The Lyme Disease Spirochete Feasts on Tick Antifreeze
"A study in the July issue of PLoS Pathogens has shown that B. burgdorferi metabolizes the tick's antifreeze while living in its midgut. Many arthropods and insects produce large amounts of antifreeze to protect themselves from freezing temperatures. The Ixodes tick's antifreeze is glycerol, the same stuff that's often added to enzymes to keep them from freezing in laboratory freezers. The amount of glycerol found in other organisms is too low to serve as antifreeze. I describe below how B. burgdorferi handles glycerol, but the same enzymes are found in most organisms that metabolize glycerol, including humans."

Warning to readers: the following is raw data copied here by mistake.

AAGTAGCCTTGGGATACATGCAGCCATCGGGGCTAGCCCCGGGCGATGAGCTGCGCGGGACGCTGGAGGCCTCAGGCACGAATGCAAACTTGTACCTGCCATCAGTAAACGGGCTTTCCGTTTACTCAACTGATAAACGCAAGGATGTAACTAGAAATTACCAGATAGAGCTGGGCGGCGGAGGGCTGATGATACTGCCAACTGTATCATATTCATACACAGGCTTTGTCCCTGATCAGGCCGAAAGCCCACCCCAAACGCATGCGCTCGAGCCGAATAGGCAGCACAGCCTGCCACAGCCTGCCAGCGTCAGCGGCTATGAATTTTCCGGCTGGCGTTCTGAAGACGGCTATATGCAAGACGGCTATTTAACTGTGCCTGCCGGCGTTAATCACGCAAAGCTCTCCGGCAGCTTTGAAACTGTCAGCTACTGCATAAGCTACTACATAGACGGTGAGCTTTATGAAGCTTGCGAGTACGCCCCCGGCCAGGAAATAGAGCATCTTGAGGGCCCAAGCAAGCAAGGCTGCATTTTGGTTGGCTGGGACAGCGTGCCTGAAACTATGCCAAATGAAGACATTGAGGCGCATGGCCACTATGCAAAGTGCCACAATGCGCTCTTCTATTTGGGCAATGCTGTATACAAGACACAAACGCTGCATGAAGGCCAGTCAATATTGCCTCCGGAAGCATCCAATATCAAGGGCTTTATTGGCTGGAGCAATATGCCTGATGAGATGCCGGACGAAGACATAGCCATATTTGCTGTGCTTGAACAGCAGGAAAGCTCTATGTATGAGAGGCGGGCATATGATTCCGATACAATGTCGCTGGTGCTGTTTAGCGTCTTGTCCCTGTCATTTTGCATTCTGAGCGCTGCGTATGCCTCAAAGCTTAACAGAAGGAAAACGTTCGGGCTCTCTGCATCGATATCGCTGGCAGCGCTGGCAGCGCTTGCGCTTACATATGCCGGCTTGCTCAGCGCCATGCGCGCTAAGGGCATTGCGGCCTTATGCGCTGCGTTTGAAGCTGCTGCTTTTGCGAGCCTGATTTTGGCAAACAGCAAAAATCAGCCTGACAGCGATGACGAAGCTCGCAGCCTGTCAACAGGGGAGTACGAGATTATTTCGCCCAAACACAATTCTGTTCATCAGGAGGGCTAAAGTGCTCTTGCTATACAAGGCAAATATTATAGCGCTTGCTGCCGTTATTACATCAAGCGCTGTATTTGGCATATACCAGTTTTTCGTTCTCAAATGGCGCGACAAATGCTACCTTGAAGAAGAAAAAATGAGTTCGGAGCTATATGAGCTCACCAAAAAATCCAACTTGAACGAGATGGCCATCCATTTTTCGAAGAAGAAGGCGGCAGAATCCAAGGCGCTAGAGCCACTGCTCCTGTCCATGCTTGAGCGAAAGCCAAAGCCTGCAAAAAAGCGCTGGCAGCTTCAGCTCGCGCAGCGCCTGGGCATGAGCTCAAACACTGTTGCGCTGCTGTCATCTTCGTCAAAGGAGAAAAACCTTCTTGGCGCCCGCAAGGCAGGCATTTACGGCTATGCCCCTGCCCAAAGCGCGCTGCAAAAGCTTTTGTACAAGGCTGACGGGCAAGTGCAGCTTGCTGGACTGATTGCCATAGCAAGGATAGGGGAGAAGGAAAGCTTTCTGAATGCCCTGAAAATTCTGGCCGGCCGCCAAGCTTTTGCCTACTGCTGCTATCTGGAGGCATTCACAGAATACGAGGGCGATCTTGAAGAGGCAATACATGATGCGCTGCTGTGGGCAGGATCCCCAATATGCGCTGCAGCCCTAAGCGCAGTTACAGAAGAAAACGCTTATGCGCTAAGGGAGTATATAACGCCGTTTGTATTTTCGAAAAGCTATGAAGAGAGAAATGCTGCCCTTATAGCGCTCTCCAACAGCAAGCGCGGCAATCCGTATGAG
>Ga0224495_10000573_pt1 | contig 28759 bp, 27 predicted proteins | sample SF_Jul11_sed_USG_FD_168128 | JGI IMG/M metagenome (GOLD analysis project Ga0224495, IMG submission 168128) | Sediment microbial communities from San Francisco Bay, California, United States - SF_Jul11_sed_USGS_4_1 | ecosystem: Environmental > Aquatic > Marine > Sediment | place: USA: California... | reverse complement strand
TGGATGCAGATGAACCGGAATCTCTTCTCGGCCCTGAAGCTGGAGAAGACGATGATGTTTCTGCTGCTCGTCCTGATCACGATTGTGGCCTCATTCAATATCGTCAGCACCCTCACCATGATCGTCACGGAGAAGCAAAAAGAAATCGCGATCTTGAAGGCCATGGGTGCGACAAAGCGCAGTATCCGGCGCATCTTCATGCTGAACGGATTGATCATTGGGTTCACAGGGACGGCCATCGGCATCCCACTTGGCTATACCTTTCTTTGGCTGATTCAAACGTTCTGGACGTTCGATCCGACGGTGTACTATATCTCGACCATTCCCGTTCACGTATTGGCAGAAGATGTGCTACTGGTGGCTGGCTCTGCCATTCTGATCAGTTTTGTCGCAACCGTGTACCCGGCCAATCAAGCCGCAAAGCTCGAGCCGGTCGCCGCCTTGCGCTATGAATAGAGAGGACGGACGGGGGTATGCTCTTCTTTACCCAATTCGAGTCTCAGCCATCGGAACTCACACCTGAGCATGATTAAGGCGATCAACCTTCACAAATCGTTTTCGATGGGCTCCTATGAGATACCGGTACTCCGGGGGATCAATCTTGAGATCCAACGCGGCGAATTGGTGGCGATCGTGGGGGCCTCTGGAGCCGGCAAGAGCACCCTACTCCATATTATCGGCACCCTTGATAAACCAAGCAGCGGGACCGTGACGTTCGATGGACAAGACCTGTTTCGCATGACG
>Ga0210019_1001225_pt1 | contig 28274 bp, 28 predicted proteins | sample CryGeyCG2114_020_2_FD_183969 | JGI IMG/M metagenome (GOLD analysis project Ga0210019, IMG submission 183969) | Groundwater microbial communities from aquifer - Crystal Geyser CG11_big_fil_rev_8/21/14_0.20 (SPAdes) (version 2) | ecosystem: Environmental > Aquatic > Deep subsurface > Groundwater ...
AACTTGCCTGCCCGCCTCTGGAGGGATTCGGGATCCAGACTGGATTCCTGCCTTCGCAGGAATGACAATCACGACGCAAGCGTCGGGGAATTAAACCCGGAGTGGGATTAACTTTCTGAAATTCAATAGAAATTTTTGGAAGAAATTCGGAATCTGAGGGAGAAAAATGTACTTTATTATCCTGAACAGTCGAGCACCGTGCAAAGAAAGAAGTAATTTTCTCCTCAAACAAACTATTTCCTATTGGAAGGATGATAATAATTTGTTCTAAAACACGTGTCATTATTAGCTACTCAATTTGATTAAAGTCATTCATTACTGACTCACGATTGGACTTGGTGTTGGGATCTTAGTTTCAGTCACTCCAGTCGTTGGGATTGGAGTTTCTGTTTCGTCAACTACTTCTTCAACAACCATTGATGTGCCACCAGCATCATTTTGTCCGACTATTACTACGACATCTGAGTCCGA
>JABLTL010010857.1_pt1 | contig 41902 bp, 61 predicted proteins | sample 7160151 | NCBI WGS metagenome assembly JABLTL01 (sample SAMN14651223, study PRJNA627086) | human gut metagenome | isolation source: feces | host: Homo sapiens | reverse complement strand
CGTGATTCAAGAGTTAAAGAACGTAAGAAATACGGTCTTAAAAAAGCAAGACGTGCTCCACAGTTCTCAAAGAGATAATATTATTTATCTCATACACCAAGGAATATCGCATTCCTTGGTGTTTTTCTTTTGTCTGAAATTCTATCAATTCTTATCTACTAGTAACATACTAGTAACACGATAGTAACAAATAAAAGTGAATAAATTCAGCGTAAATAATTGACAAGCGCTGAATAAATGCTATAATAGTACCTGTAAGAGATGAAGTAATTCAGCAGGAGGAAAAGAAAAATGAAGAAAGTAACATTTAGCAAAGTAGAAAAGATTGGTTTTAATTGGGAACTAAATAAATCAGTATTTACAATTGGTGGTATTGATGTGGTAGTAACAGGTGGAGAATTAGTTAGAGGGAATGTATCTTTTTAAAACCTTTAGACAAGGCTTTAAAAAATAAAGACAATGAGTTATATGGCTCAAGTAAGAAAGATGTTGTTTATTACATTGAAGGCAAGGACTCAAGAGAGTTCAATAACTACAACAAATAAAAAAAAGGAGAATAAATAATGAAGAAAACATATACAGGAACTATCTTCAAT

by Microbe Fan | In the northeastern United States the Lyme disease spirochete Borrelia burgdorferi spreads from one white-footed mouse to another by hitching a ride in the deer tick Ixodes scapularis. Transmission between tick and mouse occurs…